At the same time, Zionism proved a poor substitute for Judaism in terms of its ability to give meaning to life. That was little noticed in the early decades of state-building. But today, the state has been achieved. Now what? Noah Efron wrote more than a decade ago in Real Jews: Secular vs. Ultra-Orthodox and the Struggle for Jewish Identity in Israel that chareidi Jews make secular Israelis profoundly uncomfortable precisely because their deeply held values are a reproof and a challenge to "the mall-above-all values we take for granted."
Finally, one of Zionism's promises has not been realized. Herzl argued that Jews would never be able to fully assimilate into European society, but that once the Jews had a state of their own, they would be able to assimilate collectively into an international order based on nation-states.
But that has not happened. Hatred of Jews as individuals has transformed into hatred of the Jewish state. In short, there is nothing to be gained by fleeing from Judaism. They'll still hate us.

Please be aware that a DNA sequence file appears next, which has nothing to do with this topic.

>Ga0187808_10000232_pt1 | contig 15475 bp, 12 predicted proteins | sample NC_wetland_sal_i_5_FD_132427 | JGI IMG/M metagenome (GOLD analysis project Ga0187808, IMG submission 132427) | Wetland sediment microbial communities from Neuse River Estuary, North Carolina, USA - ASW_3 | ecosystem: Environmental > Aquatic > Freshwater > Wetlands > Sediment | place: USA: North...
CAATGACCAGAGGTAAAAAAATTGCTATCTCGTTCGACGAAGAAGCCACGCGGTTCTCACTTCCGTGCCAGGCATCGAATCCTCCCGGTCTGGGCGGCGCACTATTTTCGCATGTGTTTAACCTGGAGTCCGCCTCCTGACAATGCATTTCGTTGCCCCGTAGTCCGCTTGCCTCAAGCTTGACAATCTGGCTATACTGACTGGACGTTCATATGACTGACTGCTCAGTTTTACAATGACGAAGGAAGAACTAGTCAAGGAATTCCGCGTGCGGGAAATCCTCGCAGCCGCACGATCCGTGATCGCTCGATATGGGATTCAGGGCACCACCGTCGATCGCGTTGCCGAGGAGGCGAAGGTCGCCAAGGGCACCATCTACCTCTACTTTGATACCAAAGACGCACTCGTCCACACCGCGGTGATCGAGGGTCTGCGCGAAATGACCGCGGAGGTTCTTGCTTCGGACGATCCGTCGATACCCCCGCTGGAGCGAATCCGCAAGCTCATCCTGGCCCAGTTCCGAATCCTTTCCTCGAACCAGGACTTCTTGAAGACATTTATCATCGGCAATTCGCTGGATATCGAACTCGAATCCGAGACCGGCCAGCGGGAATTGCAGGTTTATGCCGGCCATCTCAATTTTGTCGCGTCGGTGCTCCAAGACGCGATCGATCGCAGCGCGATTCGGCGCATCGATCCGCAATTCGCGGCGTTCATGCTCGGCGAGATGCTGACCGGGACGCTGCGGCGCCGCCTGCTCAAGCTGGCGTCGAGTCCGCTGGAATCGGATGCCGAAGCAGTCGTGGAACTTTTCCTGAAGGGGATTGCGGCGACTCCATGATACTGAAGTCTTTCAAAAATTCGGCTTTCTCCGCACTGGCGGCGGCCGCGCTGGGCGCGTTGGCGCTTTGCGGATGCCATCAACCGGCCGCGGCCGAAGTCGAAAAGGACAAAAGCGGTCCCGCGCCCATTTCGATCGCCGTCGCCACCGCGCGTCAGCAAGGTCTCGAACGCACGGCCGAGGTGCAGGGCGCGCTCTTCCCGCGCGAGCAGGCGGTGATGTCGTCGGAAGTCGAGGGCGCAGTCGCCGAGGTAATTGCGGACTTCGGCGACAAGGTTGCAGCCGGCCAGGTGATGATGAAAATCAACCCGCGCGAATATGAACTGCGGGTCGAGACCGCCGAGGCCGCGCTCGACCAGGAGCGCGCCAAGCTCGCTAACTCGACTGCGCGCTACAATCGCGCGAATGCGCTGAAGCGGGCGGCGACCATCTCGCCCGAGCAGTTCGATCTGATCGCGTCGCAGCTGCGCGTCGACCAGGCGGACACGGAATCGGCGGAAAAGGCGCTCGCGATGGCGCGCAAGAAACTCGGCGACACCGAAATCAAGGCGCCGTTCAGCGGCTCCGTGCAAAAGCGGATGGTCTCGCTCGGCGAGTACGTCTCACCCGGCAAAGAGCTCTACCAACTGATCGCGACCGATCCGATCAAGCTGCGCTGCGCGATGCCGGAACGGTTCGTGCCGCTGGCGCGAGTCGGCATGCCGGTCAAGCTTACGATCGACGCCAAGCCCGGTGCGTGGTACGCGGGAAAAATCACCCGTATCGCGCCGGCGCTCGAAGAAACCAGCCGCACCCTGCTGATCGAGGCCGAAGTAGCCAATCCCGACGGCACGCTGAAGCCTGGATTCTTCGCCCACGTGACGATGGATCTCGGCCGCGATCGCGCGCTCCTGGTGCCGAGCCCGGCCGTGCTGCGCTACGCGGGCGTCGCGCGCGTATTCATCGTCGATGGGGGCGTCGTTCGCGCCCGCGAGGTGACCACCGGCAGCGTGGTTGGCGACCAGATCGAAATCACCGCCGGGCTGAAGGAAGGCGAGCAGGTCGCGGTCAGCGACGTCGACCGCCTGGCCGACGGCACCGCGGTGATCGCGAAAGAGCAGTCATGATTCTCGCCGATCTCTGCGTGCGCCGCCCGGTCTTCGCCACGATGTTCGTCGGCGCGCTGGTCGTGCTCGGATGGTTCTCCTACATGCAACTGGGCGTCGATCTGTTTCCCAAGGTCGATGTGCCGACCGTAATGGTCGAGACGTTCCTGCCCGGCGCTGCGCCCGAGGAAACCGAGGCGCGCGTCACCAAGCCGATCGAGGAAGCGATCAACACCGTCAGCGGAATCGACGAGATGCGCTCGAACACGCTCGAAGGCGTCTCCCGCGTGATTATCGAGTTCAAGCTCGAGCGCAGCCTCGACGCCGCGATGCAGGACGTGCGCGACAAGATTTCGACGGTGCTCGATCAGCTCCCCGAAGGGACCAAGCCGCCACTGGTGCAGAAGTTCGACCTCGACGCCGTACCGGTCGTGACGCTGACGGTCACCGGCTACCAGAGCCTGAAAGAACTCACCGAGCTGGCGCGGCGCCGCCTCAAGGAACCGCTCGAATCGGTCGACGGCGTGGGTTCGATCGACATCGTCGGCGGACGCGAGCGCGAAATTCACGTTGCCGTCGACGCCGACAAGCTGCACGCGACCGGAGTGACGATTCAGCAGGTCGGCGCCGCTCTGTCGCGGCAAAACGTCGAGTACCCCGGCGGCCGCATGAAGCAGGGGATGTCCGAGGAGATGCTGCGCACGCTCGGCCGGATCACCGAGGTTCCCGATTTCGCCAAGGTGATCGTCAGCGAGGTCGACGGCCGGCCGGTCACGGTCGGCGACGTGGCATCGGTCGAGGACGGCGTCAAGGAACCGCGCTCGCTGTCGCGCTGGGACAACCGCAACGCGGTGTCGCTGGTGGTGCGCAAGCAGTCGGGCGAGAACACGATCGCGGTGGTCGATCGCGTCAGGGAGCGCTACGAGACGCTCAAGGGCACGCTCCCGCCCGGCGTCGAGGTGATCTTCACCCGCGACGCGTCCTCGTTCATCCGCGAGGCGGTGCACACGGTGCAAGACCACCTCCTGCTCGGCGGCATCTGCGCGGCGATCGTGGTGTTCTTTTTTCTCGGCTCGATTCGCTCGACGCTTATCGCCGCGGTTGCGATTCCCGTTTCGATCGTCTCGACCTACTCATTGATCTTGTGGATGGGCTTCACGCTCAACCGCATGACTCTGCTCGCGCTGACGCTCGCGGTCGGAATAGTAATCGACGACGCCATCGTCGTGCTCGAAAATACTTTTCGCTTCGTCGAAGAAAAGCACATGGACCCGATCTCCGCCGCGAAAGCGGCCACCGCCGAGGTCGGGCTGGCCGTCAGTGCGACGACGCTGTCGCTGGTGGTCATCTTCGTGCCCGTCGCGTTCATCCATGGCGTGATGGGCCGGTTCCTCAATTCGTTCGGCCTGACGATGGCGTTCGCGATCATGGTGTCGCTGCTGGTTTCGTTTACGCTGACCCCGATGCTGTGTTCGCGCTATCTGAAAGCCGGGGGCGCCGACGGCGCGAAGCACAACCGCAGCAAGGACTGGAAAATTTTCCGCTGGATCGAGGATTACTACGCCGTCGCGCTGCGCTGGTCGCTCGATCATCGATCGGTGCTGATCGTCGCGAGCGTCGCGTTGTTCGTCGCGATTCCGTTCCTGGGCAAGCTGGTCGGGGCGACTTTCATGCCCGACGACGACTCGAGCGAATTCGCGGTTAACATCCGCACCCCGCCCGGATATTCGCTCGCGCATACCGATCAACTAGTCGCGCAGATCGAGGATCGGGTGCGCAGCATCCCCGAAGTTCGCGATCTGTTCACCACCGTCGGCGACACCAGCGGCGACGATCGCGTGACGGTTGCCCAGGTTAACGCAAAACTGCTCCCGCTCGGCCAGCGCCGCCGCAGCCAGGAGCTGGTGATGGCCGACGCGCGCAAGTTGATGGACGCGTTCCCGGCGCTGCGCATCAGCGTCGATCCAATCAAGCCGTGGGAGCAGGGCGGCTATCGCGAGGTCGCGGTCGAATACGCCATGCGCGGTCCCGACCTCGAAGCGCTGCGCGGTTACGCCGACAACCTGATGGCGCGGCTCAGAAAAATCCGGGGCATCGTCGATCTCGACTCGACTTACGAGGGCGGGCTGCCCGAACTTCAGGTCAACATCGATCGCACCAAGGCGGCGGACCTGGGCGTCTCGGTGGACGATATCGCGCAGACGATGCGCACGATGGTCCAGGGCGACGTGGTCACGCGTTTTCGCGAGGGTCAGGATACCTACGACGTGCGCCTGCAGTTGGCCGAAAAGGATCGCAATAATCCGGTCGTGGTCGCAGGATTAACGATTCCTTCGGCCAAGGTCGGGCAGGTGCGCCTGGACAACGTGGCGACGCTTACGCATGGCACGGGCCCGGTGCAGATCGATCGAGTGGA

As a consequence of the differences in experience between the generation of Israelis that greeted Appelfeld and the present one, some of his descriptions need to be updated. Now that the period of active state-building is over, the question that Zionism failed to answer comes rushing back: Why does the collective existence of the Jewish People matter?
The answer to that question cannot be so we can build a state to protect the Jewish People. That's circular, for it does not answer why the Jewish People are important.
Young Israelis are called upon to risk their lives and give up two or three years of their young lives to defend the state. They require some account of why our existence as a people is important to justify their sacrifices. And they recognize that the answer to the question can only be found in the Torah that has bound Jews together through the millennia.
No religious organization that has made Torah learning available for the general public has returned empty-handed in recent years. At least 10,000 nonobservant Israelis are involved in some form of weekly Torah study, and the numbers are limited as much by the availability of religious Jews to teach as by the demand.
The Kesher Yehudi pre-induction academy program provides a good example of the more recent phenomenon. A little over six years ago, Col. Gilad Olshtein, the head of three pre-induction academies (mechinot) under the rubric Nachshon, approached Mrs. Tzila Schneider of Kesher Yehudi and asked her to develop a program for those in the Nachshon mechinot that would provide the participants with a stronger sense of their place in Jewish history and what they would be fighting for upon entering the IDF.